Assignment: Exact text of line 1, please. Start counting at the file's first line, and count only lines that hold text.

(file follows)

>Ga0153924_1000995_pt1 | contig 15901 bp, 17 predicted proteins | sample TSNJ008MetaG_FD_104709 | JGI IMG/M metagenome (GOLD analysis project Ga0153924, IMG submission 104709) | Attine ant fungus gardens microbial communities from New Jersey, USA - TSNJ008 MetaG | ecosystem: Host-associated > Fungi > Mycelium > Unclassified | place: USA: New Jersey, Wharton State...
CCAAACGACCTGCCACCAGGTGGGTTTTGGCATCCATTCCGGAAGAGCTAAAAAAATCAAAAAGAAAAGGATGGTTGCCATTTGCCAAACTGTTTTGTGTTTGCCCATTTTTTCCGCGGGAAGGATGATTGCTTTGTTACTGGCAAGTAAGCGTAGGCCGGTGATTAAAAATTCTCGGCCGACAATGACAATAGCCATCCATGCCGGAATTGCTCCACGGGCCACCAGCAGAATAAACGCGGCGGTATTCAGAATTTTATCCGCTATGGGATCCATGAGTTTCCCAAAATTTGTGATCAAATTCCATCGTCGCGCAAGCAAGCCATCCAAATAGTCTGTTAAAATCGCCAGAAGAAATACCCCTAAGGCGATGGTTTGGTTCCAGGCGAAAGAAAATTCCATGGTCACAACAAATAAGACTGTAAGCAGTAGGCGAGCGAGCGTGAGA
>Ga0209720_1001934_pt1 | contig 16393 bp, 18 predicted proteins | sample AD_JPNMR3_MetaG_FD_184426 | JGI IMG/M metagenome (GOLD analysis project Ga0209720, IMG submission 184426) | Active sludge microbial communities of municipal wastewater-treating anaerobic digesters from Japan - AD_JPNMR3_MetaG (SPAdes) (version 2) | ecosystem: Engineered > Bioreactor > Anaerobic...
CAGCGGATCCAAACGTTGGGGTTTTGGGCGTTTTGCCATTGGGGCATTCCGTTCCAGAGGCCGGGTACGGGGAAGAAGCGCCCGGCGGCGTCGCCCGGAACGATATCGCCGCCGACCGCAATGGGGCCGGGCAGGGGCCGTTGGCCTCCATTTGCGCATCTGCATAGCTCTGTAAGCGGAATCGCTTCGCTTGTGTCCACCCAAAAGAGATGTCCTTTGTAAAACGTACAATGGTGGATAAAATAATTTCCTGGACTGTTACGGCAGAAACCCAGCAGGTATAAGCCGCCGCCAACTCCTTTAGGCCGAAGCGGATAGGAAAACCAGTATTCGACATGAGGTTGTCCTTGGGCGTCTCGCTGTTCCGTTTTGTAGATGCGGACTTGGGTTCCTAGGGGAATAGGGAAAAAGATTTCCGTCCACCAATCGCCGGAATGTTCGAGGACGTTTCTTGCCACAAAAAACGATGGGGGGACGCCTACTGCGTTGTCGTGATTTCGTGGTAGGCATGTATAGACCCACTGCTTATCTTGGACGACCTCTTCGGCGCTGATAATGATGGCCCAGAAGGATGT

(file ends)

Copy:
>Ga0153924_1000995_pt1 | contig 15901 bp, 17 predicted proteins | sample TSNJ008MetaG_FD_104709 | JGI IMG/M metagenome (GOLD analysis project Ga0153924, IMG submission 104709) | Attine ant fungus gardens microbial communities from New Jersey, USA - TSNJ008 MetaG | ecosystem: Host-associated > Fungi > Mycelium > Unclassified | place: USA: New Jersey, Wharton State...